The helicopter swoops out of the sky, dropping alongside a boreal woodland caribou in full gallop across a frozen bog near Snow Lake. Seconds later, a net bursts from the open side door of the aircraft, enveloping the animal.
The pilot quickly puts down and a lone figure runs to the caribou, untangles the net and ties up its legs. Two additional helicopters land a short distance away, spilling passengers from both Manitoba Hydro and Manitoba Conservation who wade through knee deep snow towards the capture site.
It's the morning of February 1 and staff from Manitoba Hydro, including Gerald Neufeld (Division Manager, Transmission Planning & Design) and Fiona Scurrah (Licensing & Environmental Assessment), are in the north to observe a caribou collaring study funded by the corporation's research and development program and as part of the environmental assessment studies for the Bipole III transmission line.
Within minutes the animal will be released wearing a satellite tracking collar — becoming part of a collaborative effort to gather information on Manitoba's boreal woodland caribou population that will be an important part of the route selection for any future transmission lines.
"What we are trying to do is get a sense of where these caribou are living within the area," said Fiona, moments after assisting with the capture and collaring. "With Bipole III, a lot of where we're looking to route down the west side of the province may impact some of the caribou ranges. And, because woodland caribou are listed under federal and provincial legislation as a threatened species, it's incumbent on Manitoba Hydro to ensure we're not creating issues that would further endanger them."
Leading the research is Doug Schindler, a biologist who has worked with caribou for years, first with Manitoba Conservation and now as a PhD candidate at the University of Manitoba.
One of the potential issues that may arise from linear developments, such as transmission lines, explains Doug, is the creation of pathways that can be used by predators such as wolves to prey on these caribou. For obvious reasons, caribou tend to keep their distance from wolves — especially when calving. Linear developments, however, can open up the boreal forest and close those distances.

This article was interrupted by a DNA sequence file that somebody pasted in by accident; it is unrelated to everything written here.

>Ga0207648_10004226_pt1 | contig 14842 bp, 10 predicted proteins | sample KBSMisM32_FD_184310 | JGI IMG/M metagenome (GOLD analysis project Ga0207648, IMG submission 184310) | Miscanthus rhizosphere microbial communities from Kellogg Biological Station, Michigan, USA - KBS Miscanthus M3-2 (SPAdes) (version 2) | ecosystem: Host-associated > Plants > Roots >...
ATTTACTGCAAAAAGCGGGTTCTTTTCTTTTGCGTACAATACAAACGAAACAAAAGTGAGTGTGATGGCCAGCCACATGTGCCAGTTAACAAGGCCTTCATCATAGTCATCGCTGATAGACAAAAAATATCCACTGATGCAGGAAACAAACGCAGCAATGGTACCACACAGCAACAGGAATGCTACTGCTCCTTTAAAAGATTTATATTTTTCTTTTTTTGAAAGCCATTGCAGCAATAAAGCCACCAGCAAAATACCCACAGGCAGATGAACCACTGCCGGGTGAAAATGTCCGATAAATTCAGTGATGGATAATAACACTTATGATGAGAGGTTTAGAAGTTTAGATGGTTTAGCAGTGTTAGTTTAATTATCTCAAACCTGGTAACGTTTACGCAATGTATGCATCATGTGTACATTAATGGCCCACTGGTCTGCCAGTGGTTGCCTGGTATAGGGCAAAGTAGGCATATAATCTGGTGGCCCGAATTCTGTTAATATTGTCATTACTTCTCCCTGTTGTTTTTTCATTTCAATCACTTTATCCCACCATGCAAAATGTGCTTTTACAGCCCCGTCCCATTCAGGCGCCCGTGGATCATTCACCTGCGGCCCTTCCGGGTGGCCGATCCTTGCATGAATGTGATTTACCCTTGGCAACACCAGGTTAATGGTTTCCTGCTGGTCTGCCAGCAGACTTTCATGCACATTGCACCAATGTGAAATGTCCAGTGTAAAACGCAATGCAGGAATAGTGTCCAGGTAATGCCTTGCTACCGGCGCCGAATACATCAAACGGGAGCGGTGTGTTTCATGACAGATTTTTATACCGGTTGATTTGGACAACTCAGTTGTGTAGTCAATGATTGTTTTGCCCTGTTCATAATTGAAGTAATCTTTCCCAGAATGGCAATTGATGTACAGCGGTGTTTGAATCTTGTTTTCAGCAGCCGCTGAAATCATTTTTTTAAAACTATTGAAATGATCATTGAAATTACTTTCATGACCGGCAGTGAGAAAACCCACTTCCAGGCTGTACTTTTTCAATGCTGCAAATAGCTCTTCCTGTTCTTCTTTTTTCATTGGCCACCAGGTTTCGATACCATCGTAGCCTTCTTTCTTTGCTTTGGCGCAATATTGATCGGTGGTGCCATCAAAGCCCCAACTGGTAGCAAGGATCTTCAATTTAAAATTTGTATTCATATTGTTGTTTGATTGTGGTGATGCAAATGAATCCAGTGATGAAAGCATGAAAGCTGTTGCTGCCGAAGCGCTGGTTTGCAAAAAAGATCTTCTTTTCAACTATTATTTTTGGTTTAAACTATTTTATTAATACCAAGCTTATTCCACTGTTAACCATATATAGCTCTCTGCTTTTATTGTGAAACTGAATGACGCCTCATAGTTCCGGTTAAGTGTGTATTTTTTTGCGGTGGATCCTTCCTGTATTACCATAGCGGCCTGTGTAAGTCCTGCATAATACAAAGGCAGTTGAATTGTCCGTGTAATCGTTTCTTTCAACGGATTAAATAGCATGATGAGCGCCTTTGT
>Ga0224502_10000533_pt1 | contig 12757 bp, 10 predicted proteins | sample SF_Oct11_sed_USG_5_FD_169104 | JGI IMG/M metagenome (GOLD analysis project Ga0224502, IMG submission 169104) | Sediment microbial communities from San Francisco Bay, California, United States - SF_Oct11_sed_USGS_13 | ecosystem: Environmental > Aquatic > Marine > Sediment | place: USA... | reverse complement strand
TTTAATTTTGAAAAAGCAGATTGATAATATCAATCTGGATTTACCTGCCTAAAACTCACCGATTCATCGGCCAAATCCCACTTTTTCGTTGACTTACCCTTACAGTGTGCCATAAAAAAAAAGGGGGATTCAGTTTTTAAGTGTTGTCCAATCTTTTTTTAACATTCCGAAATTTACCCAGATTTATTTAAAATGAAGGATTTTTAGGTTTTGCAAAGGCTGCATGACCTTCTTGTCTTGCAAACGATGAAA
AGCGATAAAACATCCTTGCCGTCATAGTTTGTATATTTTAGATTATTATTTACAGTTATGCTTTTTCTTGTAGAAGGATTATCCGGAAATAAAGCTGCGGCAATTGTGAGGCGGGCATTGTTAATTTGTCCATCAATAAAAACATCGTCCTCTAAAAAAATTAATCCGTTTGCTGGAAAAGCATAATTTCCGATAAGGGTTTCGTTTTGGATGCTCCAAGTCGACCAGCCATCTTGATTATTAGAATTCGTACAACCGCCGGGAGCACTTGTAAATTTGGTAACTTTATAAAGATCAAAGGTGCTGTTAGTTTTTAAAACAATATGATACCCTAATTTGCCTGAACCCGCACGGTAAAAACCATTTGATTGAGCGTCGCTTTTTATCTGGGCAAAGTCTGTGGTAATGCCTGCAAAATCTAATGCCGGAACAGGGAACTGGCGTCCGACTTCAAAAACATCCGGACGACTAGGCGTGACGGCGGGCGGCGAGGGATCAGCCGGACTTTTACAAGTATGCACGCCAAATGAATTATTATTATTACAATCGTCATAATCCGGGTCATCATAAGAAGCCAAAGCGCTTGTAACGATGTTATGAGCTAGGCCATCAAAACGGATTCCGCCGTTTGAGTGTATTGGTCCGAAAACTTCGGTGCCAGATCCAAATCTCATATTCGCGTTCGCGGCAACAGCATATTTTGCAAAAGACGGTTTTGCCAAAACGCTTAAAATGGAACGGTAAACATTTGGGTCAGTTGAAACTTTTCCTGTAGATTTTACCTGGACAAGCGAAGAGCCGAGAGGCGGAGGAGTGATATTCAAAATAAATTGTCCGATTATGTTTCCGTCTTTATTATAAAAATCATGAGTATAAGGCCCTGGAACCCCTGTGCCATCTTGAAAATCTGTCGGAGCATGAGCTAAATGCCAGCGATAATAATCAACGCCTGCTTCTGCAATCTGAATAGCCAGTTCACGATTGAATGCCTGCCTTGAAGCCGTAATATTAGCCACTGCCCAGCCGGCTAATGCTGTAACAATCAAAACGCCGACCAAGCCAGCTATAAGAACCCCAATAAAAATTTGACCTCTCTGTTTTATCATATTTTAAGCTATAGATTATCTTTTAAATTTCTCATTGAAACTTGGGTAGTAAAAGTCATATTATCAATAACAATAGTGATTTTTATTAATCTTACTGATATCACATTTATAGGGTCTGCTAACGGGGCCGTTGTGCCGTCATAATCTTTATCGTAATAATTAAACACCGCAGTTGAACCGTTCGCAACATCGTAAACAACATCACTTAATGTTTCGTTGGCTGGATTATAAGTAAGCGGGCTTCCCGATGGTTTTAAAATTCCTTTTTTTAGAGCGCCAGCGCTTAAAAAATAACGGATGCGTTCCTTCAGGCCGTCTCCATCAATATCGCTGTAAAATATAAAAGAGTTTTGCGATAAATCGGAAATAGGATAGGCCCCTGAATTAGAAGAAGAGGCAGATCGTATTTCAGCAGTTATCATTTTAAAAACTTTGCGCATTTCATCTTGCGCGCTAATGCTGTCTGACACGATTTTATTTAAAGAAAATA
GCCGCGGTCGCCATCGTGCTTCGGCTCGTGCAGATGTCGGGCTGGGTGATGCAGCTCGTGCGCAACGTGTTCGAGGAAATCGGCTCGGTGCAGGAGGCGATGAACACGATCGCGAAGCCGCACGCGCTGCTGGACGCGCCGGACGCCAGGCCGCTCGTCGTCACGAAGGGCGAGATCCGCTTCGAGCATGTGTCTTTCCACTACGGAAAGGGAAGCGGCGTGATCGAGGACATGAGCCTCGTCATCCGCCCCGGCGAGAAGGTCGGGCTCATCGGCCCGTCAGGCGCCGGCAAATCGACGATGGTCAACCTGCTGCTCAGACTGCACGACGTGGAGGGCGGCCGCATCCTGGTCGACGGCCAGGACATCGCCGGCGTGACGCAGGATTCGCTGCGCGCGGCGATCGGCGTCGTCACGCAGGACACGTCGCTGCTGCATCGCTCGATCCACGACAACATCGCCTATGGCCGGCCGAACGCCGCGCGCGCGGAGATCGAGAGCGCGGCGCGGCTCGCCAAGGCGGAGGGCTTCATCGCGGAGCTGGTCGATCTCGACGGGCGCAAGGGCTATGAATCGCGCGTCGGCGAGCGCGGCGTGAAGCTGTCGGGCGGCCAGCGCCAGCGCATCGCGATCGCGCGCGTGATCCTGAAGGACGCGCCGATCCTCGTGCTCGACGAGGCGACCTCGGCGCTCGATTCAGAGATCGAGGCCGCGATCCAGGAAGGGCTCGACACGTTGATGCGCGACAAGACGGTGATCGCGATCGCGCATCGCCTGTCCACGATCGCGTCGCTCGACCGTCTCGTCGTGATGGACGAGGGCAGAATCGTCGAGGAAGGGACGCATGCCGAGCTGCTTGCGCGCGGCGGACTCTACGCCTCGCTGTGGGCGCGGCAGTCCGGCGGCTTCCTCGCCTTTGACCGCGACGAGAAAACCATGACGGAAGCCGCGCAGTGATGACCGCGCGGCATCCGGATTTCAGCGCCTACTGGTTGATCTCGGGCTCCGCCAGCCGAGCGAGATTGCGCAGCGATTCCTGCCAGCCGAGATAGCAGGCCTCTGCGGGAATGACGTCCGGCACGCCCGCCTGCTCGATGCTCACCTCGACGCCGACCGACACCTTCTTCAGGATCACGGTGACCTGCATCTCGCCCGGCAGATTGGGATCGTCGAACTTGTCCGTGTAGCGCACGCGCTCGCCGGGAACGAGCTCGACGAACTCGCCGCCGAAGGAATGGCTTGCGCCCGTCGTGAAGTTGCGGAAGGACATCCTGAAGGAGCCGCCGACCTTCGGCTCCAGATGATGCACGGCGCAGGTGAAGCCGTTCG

So, along with the caribou, Doug and his team are also collaring wolves in an effort to establish their movement patterns and the relationship between the two species and human development.
"We really want to get a good handle on the wolf and the caribou numbers and whether or not human activities create stress on the caribou populations," said Doug. "The big concern is higher predation rates may result from things like transmission lines, logging roads or mining developments that create corridors that allow wolves to more effectively hunt caribou."
A boreal woodland caribou leaps to his feet sporting a new GPS tracking collar around his neck as members of the capture crew watch on.
The actual capture of the animals is a carefully orchestrated operation involving experts from across North America.
Two trackers from Alaska pilot small planes searching for caribou and wolves. Once an animal is spotted, the call goes out to the capture crew from Quebec who quickly fly their helicopter to the location marked by the circling plane.The capture crew's pilot then uses the highly maneuverable helicopter to herd the animal into an open area, such as a frozen lake or bog, where his colleague will have a clear shot with the net gun. Once the capture is made, and the animal is untangled from the net, the legs are tied for safety and the eyes covered to help calm the animal.
"Ten or 15 years ago, it was common to use tranquilizer darts," said Doug. "But, darting from aircraft is dangerous for the animal first of all, and difficult. Aerial net gunning results in a lot less handling time, no drugs, and you don't have to stick by the animal and wait for it to regain consciousness. It's very quick. And, once they are released, they just bounce up, tail up, tongue in, and they're gone — no worse for wear."
It's complex and time consuming work. In fact, this study is a collaboration because no one agency could put the information together, says Kent Whaley, the regional wildlife manager with Manitoba Conservation in The Pas. But, the information coming out of this work, says Kent, will be invaluable.
"The data we gather from all the radio telemetry work shows us where animals are distributed across the landscape, where they concentrate, and the areas that are critical to that herd remaining healthy," said Kent. "And, that information is used by Manitoba Conservation to identify if there's major industrial development going on in some critical areas. It creates an opportunity to get a heads-up with the company that's proposing the work and try to get some mitigative planning by avoiding, by moving things around, by trying to protect those really important areas for caribou."
By dusk, the capture crew has collared three wolves and 10 caribou successfully — reaching their target number for this particular group and ensuring a statistically valid sample of animals will be monitored. The crew will continue on to The Pas the next morning to continue collaring another group of caribou. Once the collaring is complete, approximately 120 caribou and 24 wolves will be monitored across the northwestern and northeastern regions of the province.
The collars will operate for three years updating an animal's location eight times a day. When the monitoring is completed, a timed release mechanism will open the collar so it drops harmlessly to the ground.
"This collaring is absolutely critical," said Gerald Neufeld. "We want to make sure that any transmission facility we install in the north, or anywhere in the province, is done in a manner that does not have a negative effect on the environment around it."